That is my cue to say a brief word about the challenge of identity. We have a crime called “identity theft” nowadays, which is an ironic notion, (probably made up by insurance and credit card companies for their own benefit) because very many of us do not have identities that could be stolen or would, in any case, be worth the effort. After WW1 Robert Musil, an Austrian, published, “Der Man ohne Eigenschaften” (“The Man without any distinguishing feature”). He described an early stage of the disease that is now pandemic: the plague that blurs our faces, levels our brows, and makes us good members of the herd.
Identity is fundamentally formed by our vocation. The historical Jesus called Peter and Andrew, James and John to be first disciples and then Apostles; the Risen Jesus called Paul to be Apostle to the Gentiles. So when Paul defends the legitimacy of his apostolic status he is defending himself against the most monstrous form of identity theft, the theft of a vocation and thus the theft of an identity and a meaning.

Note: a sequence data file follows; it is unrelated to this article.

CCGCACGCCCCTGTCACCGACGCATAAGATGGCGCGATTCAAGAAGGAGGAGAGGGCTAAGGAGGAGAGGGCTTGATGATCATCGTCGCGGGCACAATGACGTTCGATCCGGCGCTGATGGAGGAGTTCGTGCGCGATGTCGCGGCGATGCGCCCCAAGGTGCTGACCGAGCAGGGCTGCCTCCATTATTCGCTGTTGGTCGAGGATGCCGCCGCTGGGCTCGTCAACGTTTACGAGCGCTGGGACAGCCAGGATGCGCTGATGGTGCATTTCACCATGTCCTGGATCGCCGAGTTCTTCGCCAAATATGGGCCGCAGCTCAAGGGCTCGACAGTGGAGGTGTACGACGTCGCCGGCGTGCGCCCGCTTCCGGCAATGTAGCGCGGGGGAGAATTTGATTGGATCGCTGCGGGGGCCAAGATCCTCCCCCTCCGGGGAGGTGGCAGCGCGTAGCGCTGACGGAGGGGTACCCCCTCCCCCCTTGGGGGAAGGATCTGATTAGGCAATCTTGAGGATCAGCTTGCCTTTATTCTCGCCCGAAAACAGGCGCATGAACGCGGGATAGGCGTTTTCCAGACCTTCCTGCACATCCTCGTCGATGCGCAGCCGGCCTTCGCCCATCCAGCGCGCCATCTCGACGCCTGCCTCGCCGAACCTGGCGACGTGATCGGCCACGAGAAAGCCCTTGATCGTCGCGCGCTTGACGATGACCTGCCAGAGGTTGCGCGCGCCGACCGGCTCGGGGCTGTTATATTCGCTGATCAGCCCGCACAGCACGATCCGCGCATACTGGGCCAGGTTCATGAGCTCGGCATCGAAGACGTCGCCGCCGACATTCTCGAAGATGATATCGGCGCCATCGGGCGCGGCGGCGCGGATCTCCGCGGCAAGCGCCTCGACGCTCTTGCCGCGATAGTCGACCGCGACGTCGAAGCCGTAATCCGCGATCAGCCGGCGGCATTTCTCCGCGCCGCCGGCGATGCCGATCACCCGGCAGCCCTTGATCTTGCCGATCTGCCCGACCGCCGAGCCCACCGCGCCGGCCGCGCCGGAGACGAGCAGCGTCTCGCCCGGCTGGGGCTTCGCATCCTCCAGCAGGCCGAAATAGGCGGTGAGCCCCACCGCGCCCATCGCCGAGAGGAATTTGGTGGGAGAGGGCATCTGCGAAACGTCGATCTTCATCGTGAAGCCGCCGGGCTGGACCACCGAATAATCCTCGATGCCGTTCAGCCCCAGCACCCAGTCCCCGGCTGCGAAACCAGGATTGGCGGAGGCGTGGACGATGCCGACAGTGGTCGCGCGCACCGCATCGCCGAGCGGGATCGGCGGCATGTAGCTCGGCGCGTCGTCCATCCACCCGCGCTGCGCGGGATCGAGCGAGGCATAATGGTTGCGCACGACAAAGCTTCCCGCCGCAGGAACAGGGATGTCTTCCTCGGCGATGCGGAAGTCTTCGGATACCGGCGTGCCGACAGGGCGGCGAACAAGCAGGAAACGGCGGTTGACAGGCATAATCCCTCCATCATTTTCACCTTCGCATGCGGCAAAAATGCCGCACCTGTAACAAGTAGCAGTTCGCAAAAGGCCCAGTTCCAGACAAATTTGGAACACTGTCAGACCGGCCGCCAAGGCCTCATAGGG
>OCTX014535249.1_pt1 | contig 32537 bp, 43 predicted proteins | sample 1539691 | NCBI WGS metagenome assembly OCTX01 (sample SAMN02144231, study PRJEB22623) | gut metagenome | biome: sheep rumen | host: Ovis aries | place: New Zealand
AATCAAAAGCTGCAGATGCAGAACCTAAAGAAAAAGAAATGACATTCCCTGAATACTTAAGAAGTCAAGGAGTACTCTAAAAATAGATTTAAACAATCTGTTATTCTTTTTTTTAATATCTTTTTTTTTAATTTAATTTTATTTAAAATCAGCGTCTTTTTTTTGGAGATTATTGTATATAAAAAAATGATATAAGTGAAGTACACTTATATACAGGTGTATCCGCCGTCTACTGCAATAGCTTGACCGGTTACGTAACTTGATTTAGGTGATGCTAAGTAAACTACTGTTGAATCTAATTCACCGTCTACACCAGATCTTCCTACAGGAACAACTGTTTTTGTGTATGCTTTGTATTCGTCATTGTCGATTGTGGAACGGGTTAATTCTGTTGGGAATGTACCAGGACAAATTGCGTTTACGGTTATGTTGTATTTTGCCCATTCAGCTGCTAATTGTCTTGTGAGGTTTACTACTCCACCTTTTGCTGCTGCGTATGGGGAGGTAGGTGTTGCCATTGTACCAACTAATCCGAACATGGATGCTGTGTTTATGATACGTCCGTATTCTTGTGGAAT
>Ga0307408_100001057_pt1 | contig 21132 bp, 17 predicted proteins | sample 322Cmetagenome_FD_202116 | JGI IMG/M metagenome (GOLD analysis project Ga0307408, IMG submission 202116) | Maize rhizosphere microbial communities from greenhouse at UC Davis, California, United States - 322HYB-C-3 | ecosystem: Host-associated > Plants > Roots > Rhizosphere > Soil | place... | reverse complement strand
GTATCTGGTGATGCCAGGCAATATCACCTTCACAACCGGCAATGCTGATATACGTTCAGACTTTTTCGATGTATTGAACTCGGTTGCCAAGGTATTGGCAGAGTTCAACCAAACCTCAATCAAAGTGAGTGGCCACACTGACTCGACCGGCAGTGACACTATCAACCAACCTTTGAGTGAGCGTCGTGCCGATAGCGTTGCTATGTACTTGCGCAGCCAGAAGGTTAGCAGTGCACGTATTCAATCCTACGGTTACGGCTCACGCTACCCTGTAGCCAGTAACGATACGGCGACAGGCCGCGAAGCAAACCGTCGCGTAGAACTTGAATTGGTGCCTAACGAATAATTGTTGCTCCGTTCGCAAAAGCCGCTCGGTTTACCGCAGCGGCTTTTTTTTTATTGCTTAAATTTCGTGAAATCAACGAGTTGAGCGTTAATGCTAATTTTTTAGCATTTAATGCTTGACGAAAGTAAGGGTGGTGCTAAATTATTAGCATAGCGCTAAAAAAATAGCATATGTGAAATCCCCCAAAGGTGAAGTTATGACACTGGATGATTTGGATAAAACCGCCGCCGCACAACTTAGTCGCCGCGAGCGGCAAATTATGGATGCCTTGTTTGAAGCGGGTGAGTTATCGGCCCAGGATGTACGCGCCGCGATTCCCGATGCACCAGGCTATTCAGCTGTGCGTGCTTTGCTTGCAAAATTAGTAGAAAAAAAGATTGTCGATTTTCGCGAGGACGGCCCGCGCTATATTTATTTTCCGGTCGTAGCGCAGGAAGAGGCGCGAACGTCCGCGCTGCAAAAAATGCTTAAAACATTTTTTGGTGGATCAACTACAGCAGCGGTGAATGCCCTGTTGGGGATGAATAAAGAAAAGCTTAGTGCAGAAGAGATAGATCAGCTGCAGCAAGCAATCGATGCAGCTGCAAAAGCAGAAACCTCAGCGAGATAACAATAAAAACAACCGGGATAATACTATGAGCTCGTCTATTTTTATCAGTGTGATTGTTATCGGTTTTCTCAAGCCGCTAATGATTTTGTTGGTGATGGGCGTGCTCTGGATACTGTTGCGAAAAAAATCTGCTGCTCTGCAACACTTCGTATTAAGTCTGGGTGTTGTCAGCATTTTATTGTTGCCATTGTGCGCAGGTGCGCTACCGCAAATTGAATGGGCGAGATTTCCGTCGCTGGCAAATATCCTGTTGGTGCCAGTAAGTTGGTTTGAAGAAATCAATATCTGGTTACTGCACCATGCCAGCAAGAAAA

Yes, ones vocation is the meaning of ones life. We have been moping about “meaninglessness” for most of a century now, and thoughtless thinkers ask for the “meaning of life,” as if there were a syllogism or algorithm to define a meaning for ones life and for everything that comes about in it and around it. Thoughtless thinkers believe there is always a cause for every effect and an encompassing explanation that can be understood and then used for rectification.
For example, we write and speak as if the current financial collapse, which is getting worse rather than better, was the result of technical factors that can be scientifically rectified, when common sense and one open-eyed look tells us that we crashed because of greed and dishonesty that made of a flock of sheep a herd of swine that stampeded downhill and over the cliff. Bankers are now called “banksters” and I share that sardonic mood.